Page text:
CAMBRIDGE, Mass. – The Armenian General Benevolent Union New England (AGBU NE) District celebrated its 110th anniversary on Saturday, June 2, with a banquet at the Samberg Conference Center at MIT. The unbelievable view of Boston thanks to the great weather served as the background for a sell-out event with 300 people. It raised $1.22 million, of which $1 million was from the Cpl. Paul Marsoubian Amvets Post 41 for AGBU Scholarships. Dr. Noubar Afeyan and Dr. Kristine J. Guleserian were honored with the AGBU NE District’s Global Excellence Awards for 2018, and an important new Boston AGBU internship program was announced.
The attendance of a large number of students and AGBU Young Professionals (YPs) reflected the commitment of the New England District on innovative programming for both demographic groups, including career advancement through mentoring dinners and acting as an incubator for entrepreneurship. The importance of this event for AGBU was highlighted by the presence not only of AGBU President Berge Setrakian but of almost every member of the Central Board of Directors.
After Boston-area Armenian clergy pronounced their blessing, and a brief video of the history of the AGBU in the Boston area was screened, guests were welcomed by Lindsey Hagopian and Houry Youssofian, the AGBU New England 110 Gala Committee co-chairs. Youssofian exclaimed that the evening was really a reunion of family and friends. She spoke about the intense level of her own family’s commitment to AGBU and its goals when they emigrated to Boston. Hagopian also spoke about her personal connections to AGBU, which became profound when she chaired the YPs in New York. She introduced Lia Oganesyan, who served as the evening’s master of ceremonies.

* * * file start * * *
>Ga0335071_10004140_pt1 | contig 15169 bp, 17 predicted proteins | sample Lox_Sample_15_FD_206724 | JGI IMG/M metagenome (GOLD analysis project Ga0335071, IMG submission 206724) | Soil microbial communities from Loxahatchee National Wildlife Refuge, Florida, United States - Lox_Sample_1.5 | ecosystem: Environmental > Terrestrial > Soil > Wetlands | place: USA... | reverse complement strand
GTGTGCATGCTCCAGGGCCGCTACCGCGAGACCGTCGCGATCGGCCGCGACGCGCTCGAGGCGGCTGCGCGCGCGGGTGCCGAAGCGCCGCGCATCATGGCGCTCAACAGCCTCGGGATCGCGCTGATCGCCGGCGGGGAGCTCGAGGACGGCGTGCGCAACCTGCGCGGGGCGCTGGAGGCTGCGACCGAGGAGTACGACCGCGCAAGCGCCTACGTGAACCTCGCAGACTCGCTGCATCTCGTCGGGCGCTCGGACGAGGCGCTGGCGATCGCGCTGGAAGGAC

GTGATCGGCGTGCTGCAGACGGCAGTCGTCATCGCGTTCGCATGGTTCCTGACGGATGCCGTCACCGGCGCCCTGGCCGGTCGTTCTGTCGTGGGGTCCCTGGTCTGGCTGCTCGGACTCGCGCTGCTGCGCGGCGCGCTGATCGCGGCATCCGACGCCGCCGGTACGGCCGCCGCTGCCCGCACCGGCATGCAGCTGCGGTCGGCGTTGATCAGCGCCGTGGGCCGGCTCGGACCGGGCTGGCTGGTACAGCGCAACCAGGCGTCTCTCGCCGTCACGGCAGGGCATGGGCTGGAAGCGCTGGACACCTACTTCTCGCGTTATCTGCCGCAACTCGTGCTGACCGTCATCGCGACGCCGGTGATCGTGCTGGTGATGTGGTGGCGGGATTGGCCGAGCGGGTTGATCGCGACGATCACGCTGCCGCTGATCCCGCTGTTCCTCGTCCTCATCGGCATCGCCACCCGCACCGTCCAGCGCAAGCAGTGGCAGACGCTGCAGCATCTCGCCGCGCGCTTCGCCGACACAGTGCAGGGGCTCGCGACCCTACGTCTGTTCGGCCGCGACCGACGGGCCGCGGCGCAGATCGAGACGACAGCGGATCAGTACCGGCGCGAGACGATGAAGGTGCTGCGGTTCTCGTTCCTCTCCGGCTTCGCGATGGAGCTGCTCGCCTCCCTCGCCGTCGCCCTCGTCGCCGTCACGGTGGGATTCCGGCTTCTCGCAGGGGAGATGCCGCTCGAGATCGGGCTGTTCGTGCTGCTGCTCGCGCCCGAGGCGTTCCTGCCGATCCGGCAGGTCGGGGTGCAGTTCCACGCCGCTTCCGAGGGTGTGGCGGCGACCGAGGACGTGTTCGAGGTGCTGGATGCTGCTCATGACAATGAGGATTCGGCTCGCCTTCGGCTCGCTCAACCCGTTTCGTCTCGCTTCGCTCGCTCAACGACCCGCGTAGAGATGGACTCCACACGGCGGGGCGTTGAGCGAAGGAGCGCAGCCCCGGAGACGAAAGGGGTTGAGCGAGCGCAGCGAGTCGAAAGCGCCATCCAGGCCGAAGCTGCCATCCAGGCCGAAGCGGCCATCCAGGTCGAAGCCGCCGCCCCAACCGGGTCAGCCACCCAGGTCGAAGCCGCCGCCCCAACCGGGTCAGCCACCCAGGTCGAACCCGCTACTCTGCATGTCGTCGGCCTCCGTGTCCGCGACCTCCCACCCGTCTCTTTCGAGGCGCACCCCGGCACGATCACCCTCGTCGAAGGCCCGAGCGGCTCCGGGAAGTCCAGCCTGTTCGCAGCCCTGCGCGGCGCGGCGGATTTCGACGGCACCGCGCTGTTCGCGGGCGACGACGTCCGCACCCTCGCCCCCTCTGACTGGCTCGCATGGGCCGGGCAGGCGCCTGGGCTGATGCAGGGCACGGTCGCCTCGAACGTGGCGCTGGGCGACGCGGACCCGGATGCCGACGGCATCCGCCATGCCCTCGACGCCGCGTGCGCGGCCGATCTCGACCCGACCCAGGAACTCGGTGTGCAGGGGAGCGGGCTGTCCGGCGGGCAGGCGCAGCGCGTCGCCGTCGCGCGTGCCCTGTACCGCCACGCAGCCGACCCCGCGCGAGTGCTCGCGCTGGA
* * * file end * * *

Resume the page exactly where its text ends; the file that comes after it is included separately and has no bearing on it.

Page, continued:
Oganesyan is an entrepreneur-in-residence at TED, where she gave the first TED Talk on virtual reality. A former music industry professional who has toured with Bon Jovi and the Rolling Stones and worked with the Clinton Foundation and Bloomberg Philanthropies on reducing carbon emissions, Oganesyan is a founding partner of Protocol Investments and has served as chairwoman of the Ewing’s Sarcoma Research Foundation.
Oganesyan spoke about the magic of community. She related that her grandfather used to repeat the Armenian saying, “Rise up, raise up,” but proposed changing it to “Raise up, rise up,” because by raising up others, you are also carving out your own path. Her great-grandfather documented her family’s history, founding orphanages in Greece with the help of the AGBU and the Danish government. His tool to preserve the past was his pen, while Oganesyan’s is virtual reality.
She enjoined the crowd to continue to document and publish Armenian history. AGBU, she said, preserves our traditions, languages and culture, in order to preserve the Armenian nation.